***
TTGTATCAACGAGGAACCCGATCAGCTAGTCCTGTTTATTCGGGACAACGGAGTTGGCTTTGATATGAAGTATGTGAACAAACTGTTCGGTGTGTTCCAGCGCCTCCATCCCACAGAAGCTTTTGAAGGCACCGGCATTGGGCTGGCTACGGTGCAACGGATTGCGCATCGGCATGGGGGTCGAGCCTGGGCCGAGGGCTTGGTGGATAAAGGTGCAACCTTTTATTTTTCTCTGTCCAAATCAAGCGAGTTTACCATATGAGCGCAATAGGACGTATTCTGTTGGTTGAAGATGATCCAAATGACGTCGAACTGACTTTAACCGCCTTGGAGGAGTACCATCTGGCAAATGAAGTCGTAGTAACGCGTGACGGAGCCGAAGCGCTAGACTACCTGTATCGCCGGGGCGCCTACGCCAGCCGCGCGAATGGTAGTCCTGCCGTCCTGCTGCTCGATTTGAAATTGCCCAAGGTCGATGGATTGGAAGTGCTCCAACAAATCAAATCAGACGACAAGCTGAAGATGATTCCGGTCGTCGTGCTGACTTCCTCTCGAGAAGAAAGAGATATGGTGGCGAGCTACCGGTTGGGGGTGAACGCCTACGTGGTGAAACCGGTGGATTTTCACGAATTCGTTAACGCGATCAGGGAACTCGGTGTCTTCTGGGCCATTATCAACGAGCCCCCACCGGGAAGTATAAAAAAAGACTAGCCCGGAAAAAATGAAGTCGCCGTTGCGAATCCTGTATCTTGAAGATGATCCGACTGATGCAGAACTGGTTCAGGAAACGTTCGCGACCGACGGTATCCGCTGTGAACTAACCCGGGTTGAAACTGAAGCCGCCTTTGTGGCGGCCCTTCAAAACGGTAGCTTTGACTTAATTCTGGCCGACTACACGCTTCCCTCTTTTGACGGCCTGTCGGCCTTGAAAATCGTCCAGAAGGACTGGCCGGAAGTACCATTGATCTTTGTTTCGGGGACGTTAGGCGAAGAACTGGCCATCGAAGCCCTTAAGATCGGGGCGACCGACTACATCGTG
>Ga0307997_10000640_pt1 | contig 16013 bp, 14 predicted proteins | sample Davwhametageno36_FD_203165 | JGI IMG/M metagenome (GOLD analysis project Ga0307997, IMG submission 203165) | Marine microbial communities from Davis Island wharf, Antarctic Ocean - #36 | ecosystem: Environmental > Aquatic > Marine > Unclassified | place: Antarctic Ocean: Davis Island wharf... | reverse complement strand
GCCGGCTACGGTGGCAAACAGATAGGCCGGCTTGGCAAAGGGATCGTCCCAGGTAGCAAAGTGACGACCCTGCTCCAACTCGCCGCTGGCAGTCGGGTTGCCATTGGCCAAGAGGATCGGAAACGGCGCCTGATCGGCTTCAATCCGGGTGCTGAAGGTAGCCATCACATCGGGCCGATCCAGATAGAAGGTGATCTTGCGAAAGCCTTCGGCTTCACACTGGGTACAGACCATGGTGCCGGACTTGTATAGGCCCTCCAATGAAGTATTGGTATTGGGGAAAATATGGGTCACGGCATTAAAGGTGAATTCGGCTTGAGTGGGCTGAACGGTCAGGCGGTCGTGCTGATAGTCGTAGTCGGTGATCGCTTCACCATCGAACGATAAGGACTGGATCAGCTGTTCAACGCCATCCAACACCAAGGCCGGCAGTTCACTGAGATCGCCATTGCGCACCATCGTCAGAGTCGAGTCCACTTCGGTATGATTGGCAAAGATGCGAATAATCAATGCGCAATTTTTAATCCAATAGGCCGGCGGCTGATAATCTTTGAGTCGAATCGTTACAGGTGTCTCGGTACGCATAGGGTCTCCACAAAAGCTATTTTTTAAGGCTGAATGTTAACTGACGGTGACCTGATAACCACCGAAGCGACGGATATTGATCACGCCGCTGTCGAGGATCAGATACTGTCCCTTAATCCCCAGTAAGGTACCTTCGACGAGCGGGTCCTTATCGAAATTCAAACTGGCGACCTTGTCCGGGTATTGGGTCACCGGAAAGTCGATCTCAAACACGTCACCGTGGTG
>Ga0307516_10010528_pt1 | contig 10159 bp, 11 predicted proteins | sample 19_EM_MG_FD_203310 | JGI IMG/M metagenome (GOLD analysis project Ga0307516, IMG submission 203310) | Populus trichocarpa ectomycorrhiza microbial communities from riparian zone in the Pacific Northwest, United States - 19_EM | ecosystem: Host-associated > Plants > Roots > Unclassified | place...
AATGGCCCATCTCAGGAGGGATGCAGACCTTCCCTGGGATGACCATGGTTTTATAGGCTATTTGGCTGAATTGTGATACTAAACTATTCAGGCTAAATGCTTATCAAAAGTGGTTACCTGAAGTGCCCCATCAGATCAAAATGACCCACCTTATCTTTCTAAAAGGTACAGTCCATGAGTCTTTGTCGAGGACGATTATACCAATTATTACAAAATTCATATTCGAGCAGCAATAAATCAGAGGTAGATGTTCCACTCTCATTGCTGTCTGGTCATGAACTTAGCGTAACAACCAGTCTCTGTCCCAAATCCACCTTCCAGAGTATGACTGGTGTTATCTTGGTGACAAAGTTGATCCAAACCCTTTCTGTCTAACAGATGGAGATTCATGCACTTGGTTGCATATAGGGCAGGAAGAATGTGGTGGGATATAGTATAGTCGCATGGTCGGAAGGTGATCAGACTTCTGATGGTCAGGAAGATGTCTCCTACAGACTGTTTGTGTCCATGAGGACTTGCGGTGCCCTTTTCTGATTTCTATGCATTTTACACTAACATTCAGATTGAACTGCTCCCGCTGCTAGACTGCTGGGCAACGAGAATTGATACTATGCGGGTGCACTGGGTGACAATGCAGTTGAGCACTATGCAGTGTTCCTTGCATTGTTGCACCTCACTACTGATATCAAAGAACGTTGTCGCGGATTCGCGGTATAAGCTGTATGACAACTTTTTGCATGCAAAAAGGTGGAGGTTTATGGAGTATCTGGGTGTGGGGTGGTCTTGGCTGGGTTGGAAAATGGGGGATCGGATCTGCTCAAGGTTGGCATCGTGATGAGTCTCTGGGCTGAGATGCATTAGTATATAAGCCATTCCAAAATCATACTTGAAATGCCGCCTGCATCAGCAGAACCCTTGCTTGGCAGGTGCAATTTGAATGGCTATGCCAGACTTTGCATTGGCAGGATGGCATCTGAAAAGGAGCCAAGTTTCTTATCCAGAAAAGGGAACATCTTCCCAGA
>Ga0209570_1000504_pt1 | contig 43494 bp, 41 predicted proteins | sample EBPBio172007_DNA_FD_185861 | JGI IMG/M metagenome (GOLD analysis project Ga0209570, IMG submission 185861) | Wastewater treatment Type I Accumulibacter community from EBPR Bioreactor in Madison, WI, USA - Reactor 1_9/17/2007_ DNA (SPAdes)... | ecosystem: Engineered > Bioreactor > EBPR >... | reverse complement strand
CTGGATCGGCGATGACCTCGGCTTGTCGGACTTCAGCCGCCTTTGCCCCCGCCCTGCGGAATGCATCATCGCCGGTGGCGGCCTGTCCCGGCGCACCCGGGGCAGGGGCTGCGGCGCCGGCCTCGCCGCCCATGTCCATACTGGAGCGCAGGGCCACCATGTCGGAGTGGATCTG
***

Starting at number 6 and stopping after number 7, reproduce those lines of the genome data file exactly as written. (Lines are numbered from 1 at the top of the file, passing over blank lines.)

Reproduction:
>Ga0209570_1000504_pt1 | contig 43494 bp, 41 predicted proteins | sample EBPBio172007_DNA_FD_185861 | JGI IMG/M metagenome (GOLD analysis project Ga0209570, IMG submission 185861) | Wastewater treatment Type I Accumulibacter community from EBPR Bioreactor in Madison, WI, USA - Reactor 1_9/17/2007_ DNA (SPAdes)... | ecosystem: Engineered > Bioreactor > EBPR >... | reverse complement strand
CTGGATCGGCGATGACCTCGGCTTGTCGGACTTCAGCCGCCTTTGCCCCCGCCCTGCGGAATGCATCATCGCCGGTGGCGGCCTGTCCCGGCGCACCCGGGGCAGGGGCTGCGGCGCCGGCCTCGCCGCCCATGTCCATACTGGAGCGCAGGGCCACCATGTCGGAGTGGATCTG